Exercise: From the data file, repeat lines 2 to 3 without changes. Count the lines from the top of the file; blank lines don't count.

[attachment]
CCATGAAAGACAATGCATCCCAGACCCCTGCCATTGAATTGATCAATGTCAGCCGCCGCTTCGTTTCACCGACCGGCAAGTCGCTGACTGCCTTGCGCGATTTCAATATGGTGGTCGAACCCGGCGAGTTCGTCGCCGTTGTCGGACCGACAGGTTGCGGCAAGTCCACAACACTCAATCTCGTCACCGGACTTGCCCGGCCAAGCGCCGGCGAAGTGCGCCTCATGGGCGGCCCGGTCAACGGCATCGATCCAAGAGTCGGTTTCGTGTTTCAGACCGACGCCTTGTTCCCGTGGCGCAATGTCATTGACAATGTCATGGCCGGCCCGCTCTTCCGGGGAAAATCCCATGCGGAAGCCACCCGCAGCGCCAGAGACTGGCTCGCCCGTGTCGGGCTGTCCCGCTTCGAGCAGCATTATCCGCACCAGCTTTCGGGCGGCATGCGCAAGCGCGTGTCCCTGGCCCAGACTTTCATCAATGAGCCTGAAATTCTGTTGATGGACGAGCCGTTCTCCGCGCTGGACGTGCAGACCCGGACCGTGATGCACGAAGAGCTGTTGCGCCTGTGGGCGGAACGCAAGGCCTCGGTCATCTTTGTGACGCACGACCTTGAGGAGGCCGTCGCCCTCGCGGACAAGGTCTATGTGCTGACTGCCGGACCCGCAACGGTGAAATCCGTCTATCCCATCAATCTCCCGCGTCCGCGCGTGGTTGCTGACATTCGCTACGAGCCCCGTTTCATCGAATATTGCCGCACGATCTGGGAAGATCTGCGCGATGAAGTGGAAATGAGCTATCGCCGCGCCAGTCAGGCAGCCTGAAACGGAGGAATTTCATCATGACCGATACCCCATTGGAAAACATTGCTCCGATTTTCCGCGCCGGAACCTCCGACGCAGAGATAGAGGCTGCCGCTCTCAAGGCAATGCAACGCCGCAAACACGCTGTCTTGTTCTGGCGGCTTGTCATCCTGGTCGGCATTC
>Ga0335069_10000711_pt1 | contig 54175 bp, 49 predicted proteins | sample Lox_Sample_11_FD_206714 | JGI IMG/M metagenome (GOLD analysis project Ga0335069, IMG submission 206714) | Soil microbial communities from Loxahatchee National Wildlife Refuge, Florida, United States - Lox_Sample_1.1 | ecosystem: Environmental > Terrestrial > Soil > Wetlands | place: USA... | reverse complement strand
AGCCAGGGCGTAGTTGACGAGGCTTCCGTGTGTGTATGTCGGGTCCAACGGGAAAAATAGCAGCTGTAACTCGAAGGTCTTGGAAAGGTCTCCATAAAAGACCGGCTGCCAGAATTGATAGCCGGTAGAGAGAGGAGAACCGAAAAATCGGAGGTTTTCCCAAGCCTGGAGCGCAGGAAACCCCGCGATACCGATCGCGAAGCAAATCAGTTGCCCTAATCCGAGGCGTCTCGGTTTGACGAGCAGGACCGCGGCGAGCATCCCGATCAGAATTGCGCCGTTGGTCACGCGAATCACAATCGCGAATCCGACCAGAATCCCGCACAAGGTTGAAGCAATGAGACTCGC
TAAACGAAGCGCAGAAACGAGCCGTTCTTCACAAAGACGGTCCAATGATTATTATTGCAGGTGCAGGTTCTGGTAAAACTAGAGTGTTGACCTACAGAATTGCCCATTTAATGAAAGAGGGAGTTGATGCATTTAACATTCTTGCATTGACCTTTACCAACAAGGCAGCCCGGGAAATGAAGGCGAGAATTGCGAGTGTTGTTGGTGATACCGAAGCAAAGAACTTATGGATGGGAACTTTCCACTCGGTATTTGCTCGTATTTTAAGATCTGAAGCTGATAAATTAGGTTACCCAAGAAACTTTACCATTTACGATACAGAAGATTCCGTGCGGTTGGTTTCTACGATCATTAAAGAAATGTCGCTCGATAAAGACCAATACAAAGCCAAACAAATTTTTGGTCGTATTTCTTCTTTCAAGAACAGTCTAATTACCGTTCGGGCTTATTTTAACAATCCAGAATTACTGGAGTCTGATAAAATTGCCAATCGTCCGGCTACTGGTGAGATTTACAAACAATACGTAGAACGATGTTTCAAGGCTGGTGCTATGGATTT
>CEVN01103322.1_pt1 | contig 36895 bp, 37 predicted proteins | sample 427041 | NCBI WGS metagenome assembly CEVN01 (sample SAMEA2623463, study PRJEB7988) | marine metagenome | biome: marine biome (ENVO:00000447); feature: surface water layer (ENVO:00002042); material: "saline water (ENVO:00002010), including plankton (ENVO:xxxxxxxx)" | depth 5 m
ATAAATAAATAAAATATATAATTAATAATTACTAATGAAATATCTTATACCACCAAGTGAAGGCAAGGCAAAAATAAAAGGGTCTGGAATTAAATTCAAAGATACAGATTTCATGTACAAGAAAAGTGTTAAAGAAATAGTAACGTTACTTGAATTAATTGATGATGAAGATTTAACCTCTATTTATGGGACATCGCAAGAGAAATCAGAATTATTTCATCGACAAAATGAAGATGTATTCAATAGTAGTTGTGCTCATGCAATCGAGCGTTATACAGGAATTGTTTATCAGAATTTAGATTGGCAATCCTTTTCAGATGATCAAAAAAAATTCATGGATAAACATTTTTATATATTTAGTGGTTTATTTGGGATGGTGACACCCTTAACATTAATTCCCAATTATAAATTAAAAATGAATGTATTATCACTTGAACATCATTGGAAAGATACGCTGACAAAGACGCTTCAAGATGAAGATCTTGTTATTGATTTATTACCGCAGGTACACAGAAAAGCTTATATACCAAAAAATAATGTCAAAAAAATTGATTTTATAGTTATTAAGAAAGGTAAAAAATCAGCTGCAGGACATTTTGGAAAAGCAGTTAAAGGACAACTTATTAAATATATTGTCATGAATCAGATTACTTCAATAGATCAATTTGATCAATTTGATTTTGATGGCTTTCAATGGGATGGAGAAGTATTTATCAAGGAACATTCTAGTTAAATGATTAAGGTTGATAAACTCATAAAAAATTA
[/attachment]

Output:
>Ga0335069_10000711_pt1 | contig 54175 bp, 49 predicted proteins | sample Lox_Sample_11_FD_206714 | JGI IMG/M metagenome (GOLD analysis project Ga0335069, IMG submission 206714) | Soil microbial communities from Loxahatchee National Wildlife Refuge, Florida, United States - Lox_Sample_1.1 | ecosystem: Environmental > Terrestrial > Soil > Wetlands | place: USA... | reverse complement strand
AGCCAGGGCGTAGTTGACGAGGCTTCCGTGTGTGTATGTCGGGTCCAACGGGAAAAATAGCAGCTGTAACTCGAAGGTCTTGGAAAGGTCTCCATAAAAGACCGGCTGCCAGAATTGATAGCCGGTAGAGAGAGGAGAACCGAAAAATCGGAGGTTTTCCCAAGCCTGGAGCGCAGGAAACCCCGCGATACCGATCGCGAAGCAAATCAGTTGCCCTAATCCGAGGCGTCTCGGTTTGACGAGCAGGACCGCGGCGAGCATCCCGATCAGAATTGCGCCGTTGGTCACGCGAATCACAATCGCGAATCCGACCAGAATCCCGCACAAGGTTGAAGCAATGAGACTCGC